Digital subtraction angiography was unable to visualize nearly 10% of 1127 arterial segments analyzed by researchers in the U.K. Because four-slice CT angiography picked up all those missed stenoses, DSA should not be considered the gold standard in this
Digital subtraction angiography was unable to visualize nearly 10% of 1127 arterial segments analyzed by researchers in the U.K. Because four-slice CT angiography picked up all those missed stenoses, DSA should not be considered the gold standard in this patient population, they said.
"When we're doing technology assessment, comparing a new modality with a gold standard, DSA does not fulfill that criterion. It consistently fails to opacify distal vessels and has a large degree of interobserver variation," Dr. Andrew J. Edwards said at a Monday afternoon scientific session.
But neither is CTA perfect. Overall agreement by two observers for CTA was around 87%, and the specificity for diagnosing normal or nontreatable segments was in the low 90%. However, the sensitivity for diagnosing significantly stenosed or occluded segments with CTA was 79.1% and 72% for each observer.
"At his very worst, observer 2 failed to identify just over 50% of potentially treatable iliac lesions," Edwards said.
Edwards and colleagues from Derriford Hospital in Plymouth prospectively evaluated 44 patients referred for lower limb arteriography who underwent prior CTA with a four-slice scanner. Over 1000 arterial segments were analyzed by both DSA and CTA.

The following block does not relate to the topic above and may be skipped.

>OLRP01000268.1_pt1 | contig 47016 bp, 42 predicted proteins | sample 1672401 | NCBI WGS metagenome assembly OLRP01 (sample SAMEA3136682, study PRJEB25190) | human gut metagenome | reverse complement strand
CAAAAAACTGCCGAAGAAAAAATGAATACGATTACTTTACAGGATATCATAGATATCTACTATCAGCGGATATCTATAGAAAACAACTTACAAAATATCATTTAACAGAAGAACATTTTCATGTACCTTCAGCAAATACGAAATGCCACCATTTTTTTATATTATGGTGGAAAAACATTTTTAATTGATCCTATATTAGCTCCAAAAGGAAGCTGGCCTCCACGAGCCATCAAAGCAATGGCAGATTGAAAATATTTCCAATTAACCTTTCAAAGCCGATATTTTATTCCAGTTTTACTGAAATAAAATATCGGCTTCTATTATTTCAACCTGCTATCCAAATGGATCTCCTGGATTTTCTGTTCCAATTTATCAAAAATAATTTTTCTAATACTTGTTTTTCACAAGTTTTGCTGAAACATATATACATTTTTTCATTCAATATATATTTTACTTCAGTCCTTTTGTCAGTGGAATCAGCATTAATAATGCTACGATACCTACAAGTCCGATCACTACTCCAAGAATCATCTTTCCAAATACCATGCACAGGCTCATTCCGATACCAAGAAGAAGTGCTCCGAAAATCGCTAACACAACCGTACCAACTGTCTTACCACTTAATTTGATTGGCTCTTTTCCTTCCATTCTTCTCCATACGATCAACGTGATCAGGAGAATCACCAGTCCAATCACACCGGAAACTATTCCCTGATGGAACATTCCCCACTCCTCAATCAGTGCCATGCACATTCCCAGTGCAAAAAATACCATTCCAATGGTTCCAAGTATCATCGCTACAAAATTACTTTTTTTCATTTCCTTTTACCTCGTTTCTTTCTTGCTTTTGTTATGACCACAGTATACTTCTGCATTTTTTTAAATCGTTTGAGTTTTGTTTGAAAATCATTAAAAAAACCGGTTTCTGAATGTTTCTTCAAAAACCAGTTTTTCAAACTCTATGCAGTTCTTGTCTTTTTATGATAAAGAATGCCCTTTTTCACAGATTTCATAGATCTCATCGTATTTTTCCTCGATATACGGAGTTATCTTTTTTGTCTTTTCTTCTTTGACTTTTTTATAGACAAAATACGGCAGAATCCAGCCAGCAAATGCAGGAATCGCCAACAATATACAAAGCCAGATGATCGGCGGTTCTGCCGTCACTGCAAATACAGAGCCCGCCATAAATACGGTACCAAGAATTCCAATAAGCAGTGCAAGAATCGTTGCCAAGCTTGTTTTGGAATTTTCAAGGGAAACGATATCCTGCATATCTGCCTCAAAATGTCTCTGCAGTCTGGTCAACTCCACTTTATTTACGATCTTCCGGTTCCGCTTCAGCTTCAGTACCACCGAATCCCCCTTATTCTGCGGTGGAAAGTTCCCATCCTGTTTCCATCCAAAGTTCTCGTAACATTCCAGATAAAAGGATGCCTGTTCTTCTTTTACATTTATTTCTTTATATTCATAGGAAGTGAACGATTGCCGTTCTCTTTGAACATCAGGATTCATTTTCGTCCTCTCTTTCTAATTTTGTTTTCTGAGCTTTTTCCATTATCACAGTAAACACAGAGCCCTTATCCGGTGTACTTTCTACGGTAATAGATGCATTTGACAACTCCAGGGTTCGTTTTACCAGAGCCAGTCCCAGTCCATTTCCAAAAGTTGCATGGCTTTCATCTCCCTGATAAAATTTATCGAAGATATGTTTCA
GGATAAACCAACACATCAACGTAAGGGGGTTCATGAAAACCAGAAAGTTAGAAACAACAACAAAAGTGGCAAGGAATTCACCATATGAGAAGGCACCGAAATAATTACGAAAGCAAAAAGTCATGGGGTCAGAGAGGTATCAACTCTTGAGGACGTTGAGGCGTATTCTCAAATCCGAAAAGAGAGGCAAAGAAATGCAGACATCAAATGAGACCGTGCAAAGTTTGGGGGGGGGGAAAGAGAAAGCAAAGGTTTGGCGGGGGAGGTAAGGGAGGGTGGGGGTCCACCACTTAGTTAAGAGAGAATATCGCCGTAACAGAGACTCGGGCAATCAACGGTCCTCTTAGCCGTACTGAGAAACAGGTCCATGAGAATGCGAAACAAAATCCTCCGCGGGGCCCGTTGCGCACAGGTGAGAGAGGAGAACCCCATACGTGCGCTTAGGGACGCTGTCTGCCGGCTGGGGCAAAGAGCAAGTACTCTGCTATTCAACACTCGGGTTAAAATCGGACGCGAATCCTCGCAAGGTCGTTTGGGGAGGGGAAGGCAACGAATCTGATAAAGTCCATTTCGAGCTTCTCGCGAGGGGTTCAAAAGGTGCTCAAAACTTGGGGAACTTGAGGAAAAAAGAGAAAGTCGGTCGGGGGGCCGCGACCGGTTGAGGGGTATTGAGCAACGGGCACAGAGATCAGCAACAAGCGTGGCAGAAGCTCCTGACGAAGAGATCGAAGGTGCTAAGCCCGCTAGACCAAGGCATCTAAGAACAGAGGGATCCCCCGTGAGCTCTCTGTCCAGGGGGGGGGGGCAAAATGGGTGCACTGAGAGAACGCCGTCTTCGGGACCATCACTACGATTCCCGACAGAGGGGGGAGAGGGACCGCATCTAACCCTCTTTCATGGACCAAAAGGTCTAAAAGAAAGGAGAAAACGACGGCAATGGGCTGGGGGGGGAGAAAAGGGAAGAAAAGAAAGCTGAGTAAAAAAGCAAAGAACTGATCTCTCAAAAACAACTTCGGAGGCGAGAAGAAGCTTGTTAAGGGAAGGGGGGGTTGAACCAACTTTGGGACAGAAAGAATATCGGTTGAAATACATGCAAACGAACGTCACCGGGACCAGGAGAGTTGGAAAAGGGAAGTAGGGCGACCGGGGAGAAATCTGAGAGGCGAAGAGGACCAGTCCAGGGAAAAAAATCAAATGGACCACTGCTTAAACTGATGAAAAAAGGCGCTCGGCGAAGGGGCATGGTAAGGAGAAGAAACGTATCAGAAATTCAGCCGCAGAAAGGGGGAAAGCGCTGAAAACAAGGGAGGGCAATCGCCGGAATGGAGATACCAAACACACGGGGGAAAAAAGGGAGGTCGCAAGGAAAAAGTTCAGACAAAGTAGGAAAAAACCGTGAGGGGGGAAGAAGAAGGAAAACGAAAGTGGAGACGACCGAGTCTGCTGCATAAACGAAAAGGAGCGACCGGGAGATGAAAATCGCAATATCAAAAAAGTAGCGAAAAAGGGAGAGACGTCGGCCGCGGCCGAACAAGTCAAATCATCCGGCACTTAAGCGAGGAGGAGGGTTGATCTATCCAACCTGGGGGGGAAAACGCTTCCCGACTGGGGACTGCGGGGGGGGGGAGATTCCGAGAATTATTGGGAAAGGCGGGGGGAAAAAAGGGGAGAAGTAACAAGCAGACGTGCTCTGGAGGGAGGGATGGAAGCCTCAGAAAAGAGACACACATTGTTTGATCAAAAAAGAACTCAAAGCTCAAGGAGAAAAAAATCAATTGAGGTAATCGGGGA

The group evaluated images with volume-rendered technology, in which an angiographic-type image that could be freely rotated and the window settings adjusted. Researchers also relied on reviewing the axial data in tandem with the volume-rendered data.
The group does not recommend CTA for assessing lower limb arterial disease. Neither does it recommend using volume-rendered images without access to MIP or MPR images.
The moderator asked what radiologists can do to avoid complications associated with a case that Edwards demonstrated. In that case, both axial and volume-rendered imaging missed a common iliac stenosis.
Edwards replied that some postprocessing programs now allow the radiologist to travel down the artery, particularly cross-sectionally in the iliacs.
"If we had that available, we might have picked up that stenosis. The bottom line, though, is to use narrower collimation. I don't think 3.2 mm is up to it for these short stenoses," Edwards said.